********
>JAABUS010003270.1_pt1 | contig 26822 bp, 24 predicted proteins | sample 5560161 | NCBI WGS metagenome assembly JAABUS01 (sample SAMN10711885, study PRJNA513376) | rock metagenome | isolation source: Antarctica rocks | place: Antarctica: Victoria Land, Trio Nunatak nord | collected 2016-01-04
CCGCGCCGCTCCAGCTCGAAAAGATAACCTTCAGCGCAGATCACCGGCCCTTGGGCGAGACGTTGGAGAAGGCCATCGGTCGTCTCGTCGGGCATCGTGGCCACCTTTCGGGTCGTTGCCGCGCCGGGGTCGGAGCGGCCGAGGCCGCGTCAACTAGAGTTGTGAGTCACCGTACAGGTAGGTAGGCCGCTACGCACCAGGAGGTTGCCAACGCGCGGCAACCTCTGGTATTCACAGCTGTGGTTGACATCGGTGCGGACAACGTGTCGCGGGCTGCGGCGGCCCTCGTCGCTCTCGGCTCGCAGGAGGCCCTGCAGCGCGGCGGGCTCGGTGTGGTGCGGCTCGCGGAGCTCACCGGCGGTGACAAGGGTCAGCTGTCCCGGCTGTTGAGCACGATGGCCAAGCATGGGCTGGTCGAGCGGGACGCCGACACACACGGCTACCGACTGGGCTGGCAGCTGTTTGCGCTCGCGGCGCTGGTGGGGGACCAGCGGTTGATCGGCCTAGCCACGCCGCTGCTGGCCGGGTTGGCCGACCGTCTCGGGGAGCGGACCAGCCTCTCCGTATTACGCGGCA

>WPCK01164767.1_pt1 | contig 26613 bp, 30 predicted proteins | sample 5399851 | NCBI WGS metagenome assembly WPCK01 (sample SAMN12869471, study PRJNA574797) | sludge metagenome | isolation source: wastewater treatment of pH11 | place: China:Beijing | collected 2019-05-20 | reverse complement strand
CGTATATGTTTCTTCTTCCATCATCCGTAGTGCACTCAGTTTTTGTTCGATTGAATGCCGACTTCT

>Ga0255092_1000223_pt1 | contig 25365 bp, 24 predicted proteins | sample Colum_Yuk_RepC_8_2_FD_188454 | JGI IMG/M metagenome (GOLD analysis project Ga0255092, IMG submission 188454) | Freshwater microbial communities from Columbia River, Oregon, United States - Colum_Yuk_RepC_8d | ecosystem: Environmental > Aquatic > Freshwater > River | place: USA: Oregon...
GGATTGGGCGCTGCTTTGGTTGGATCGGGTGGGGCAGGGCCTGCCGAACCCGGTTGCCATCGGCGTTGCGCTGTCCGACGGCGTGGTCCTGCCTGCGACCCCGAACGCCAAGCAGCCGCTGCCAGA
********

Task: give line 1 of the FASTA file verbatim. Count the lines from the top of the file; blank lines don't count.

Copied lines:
>JAABUS010003270.1_pt1 | contig 26822 bp, 24 predicted proteins | sample 5560161 | NCBI WGS metagenome assembly JAABUS01 (sample SAMN10711885, study PRJNA513376) | rock metagenome | isolation source: Antarctica rocks | place: Antarctica: Victoria Land, Trio Nunatak nord | collected 2016-01-04